Q&A – Resistance To Change
QUESTION (via email)
Just wanted some frank opinion on ________ (Front Desk) She is highly compensated and beginning to push back a bit on moving forward. She is complaining of too much work and not enough time. Stated she had to come in extra to catch up, then cancelled out of coming in at last minute leaving office with no coverage today. ____________ had a DR’s appointment. Is this a function of poor systems or is she unable or willing to work at it harder?
ANSWER (via email)
First and foremost, it is a reflection of the culture of the practice. The reason I sent job descriptions and a policy manual was to create a black and white standard by which all staff members can be judged. It is chiseled in concrete and it does not change regardless of the staff member. In this case, no one should be able to take off for a doctors appointment. They do it on their day off. ________ needs to do what her job description dictates be done during her normal hours. I understand that she is paid with a salary, but I don’t know what that would equate to hourly. You are probably correct that she is over-compensated which is probably the result of longevity rather than merit. If you allow her to push back on change, fail to follow through with doing what she said she would do, or allow her to set a poor example, you are encouraging others to do the same. I would begin looking for another front desk person to create phantom pressure on ________ and signal the other staff that unlike the past, you will not back down or change your mind about where you want the practice to go. At the same time, you need to speak with ________ and find out what is going on. Let her know how valuable she is to you, but if she is not happy, you would be fine letting her move on. Be nice, listen, but be very firm and transparent about your vision for the practice. Lastly, it is also a systems problem. They cannot continue to alter systems any time they wish. Systems and your vision should rule the day. They deserve to see a very black and white vision of what you want and require for them to remain a vital asset for the practice.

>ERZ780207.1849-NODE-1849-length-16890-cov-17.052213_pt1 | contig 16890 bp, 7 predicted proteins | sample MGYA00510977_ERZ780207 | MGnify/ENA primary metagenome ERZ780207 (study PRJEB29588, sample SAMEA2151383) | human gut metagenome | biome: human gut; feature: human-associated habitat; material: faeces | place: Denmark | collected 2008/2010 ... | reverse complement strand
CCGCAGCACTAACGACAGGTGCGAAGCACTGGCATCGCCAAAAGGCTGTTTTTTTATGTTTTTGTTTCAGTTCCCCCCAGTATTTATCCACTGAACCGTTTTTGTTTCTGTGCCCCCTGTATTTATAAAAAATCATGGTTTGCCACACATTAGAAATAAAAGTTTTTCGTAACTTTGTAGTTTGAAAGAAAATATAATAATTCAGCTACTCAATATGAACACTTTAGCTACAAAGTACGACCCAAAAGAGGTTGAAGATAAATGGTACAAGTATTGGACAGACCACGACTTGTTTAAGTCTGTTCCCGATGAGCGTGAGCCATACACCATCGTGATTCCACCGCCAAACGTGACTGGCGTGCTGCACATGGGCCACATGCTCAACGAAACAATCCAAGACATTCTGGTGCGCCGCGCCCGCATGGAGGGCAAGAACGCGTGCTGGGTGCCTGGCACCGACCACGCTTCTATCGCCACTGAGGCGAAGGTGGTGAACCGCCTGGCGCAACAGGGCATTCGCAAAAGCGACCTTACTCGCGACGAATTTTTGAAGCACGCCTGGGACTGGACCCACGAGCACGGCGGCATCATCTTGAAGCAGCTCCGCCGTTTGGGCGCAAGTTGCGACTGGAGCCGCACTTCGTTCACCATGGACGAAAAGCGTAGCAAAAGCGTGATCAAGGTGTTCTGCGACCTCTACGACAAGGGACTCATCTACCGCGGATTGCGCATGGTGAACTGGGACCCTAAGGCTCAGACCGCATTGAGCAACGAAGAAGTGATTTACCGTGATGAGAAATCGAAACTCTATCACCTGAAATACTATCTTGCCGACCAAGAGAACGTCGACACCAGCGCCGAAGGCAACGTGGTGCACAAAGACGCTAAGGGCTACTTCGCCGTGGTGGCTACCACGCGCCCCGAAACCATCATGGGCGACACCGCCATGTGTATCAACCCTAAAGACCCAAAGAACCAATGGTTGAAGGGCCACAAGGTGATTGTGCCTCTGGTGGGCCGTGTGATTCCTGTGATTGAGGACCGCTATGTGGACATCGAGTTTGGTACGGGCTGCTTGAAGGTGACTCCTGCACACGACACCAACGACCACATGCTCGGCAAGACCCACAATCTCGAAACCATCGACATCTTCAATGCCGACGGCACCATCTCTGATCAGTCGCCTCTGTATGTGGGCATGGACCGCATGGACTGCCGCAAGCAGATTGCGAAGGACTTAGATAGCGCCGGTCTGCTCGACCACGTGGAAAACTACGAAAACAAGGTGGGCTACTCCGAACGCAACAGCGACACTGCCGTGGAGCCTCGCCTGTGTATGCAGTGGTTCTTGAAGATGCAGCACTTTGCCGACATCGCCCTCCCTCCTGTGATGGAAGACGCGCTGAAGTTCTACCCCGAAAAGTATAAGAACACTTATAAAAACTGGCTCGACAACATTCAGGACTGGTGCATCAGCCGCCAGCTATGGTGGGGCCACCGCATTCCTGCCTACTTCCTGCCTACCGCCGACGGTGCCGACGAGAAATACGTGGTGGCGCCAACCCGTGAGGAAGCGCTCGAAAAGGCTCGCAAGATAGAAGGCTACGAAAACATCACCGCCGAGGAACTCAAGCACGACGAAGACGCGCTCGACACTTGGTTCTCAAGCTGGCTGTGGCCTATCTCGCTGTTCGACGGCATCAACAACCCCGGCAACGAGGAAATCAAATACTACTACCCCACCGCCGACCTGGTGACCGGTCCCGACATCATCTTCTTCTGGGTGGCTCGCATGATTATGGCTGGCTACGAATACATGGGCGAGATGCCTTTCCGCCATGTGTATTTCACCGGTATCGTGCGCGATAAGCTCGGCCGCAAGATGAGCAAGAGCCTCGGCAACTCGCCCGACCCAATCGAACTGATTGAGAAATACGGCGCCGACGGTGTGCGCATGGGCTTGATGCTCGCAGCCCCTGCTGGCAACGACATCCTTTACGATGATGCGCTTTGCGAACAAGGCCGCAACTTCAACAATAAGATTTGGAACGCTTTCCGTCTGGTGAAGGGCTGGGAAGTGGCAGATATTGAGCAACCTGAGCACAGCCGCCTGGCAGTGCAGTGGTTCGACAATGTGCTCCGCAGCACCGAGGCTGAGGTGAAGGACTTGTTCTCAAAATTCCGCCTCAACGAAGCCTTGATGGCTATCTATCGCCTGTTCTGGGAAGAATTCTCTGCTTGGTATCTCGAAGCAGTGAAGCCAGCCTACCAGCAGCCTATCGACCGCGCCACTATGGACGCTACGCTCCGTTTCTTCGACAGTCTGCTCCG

Michael Abernathy, DDS